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Vivid memories of village life
11:01am Friday 13th November 2009 in Nostalgia
CONTINUING our series focusing in and around Turville we look at the childhood of another reader who was brought up in the area.
Chris Featherstone, who is the local studies specialist at Wycombe Library, has vivid memories of Turville.
Chris was brought up in the village shop at Northend, where her parents ran the post office, shop and petrol station.
She remembers turning the handles on the manual petrol pumps and delivering groceries with her father to Mrs Hoare-Nairne who lived at Turville Park, pictured.
During the 1950s Mrs Hoare-Nairne would fell trees on the estate herself and sell the wood.
She drove an enormous black car which local residents gave a very wide berth to, as she would reverse off the common into the path of any unwary vehicle and then proceed to lecture them about careless driving!
Chris also remembers that the pond at Northend "provided us children with many hours of pleasure. We used to skate on the ice, fish for tadpoles and feed the ducks".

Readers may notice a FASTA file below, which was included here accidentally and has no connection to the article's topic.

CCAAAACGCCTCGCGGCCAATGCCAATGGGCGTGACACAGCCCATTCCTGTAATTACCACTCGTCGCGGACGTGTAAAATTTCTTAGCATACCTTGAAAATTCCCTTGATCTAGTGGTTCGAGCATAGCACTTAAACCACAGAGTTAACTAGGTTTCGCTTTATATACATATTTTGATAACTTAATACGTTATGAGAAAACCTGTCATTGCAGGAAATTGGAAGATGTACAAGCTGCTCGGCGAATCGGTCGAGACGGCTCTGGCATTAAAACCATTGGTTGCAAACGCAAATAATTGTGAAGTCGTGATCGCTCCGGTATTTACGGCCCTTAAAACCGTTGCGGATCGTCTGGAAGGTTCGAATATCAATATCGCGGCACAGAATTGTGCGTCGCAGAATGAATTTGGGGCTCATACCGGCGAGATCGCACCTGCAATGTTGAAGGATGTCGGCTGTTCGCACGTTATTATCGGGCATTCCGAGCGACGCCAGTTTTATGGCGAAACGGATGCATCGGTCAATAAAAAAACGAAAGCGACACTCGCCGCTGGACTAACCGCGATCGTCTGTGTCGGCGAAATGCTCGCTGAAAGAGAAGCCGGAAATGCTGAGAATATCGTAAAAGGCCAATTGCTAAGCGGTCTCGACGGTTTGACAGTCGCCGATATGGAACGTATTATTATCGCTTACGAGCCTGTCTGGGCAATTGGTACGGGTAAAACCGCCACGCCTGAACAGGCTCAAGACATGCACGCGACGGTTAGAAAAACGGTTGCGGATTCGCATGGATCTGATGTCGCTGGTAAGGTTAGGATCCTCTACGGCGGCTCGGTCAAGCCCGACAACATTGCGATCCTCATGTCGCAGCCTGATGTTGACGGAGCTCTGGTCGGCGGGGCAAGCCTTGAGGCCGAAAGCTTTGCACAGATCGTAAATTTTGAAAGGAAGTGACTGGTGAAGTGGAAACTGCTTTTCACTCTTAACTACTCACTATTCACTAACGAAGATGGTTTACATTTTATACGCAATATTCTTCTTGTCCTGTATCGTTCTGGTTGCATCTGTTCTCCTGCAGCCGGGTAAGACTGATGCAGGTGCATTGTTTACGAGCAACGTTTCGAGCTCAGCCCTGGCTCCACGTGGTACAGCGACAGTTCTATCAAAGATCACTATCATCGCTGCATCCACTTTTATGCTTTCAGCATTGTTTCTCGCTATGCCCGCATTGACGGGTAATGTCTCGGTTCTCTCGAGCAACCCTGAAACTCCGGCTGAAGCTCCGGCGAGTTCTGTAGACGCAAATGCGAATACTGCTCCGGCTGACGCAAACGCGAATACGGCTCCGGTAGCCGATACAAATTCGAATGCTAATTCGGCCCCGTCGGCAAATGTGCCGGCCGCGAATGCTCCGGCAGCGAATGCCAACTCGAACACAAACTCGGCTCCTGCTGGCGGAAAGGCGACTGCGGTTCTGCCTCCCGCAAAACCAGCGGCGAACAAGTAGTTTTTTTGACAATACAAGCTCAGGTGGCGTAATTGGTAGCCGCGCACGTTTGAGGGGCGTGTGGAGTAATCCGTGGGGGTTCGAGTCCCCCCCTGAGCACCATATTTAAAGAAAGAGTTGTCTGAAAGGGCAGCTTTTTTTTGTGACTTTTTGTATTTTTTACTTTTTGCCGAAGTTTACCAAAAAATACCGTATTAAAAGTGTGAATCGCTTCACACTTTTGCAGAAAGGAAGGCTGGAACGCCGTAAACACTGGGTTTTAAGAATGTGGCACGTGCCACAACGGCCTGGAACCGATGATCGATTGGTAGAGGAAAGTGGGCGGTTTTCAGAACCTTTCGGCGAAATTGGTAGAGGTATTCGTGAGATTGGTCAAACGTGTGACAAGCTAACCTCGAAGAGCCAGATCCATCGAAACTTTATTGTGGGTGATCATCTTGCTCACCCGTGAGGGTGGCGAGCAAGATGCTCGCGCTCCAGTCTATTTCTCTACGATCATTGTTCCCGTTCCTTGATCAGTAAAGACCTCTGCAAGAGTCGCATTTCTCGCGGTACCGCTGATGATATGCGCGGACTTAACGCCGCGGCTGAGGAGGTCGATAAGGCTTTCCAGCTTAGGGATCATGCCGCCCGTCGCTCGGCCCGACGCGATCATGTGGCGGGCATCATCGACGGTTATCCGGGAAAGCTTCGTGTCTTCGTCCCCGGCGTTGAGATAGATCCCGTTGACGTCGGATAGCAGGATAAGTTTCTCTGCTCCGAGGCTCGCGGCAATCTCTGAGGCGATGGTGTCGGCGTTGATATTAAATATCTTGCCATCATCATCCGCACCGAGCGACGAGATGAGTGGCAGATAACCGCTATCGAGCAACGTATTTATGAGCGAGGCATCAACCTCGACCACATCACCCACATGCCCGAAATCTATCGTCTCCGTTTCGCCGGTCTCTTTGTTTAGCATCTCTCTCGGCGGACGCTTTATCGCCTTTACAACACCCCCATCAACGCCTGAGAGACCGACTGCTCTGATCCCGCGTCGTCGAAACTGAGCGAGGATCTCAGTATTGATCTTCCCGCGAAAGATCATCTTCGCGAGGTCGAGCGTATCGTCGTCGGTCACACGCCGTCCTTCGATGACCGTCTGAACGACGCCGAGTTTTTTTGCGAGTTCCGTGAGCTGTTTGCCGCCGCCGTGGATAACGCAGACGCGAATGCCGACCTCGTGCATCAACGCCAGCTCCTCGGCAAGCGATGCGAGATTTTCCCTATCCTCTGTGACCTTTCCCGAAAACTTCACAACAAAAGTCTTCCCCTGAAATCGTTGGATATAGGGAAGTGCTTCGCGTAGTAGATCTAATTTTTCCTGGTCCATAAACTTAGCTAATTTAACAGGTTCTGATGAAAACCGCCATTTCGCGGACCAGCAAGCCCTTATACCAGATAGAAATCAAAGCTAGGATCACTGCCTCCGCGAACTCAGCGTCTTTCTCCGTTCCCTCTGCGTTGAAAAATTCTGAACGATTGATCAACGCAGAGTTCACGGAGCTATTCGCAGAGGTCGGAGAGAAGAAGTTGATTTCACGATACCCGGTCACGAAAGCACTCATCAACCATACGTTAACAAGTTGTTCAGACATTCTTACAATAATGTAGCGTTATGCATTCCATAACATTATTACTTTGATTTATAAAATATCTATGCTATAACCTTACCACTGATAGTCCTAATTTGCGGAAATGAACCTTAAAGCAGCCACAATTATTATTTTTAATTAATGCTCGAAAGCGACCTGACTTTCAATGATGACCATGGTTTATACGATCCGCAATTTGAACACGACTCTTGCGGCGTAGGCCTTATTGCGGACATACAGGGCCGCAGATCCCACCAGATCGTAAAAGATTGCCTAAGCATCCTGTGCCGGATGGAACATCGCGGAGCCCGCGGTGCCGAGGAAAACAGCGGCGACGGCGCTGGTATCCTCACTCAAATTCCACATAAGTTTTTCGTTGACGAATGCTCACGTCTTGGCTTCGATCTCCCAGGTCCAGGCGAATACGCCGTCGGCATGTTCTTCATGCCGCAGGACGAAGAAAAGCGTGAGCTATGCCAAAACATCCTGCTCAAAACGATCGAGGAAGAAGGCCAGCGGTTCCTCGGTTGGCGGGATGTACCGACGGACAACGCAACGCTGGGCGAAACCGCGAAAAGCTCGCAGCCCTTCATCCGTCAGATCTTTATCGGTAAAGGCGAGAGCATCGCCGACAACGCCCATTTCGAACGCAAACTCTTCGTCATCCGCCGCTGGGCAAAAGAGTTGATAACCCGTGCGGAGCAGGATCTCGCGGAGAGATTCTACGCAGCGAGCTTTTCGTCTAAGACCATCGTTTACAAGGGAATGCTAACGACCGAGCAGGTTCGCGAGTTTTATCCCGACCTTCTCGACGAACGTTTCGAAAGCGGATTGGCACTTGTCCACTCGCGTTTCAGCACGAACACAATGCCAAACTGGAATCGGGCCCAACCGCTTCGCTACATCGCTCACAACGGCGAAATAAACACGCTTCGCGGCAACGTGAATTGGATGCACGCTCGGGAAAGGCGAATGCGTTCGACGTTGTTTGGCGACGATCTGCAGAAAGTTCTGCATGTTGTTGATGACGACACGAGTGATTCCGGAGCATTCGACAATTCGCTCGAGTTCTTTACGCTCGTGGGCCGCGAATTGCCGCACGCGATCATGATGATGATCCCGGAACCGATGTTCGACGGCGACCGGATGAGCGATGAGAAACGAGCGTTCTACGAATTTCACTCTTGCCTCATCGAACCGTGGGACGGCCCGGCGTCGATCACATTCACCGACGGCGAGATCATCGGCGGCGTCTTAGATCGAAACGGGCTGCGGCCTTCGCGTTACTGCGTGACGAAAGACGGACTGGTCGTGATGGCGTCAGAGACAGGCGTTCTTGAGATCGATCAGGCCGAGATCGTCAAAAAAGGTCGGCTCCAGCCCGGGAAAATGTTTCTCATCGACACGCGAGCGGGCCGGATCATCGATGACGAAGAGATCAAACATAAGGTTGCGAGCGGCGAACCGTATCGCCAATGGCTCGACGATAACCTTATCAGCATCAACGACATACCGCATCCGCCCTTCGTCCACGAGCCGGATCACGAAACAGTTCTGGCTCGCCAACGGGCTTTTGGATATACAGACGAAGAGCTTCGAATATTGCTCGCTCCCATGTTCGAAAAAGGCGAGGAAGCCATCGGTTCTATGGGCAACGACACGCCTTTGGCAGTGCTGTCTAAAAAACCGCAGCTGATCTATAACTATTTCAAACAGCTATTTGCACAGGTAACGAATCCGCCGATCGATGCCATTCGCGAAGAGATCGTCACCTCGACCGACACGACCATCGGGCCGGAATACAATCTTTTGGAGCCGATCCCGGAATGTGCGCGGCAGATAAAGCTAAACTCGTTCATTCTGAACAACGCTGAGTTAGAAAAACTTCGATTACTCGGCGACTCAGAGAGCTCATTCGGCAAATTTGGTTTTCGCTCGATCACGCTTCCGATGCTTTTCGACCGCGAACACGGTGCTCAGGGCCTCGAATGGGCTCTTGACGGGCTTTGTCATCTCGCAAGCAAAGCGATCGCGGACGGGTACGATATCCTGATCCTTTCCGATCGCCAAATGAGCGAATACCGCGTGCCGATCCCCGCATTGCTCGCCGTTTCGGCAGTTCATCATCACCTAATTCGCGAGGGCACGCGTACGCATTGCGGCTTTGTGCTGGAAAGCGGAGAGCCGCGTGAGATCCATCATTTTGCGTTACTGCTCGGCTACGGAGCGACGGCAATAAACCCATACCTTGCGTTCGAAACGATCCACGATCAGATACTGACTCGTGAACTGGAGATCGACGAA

Another use for the pond was that during the summer months the carts that were used to transport chairlegs made by the bodgers to High Wycombe were kept there.
This prevented the wooden wheels from drying out and the metal rims from falling off.
Several famous people used the village shop.
They included the calligrapher Irene Wellington and John and Myfanwy Piper.
In those days, half a century ago, the names of John and Myfanwy Piper rang out much more resoundingly than they do today.
He was one of the best-known artists and designers in the country; she, a noted author and librettist.
Another regular shopper was John Mortimer, the novelist, playwright and former barrister, and his parents.
Readers may be interested to know that Chris Featherstone retires from the Library service at the end of the year.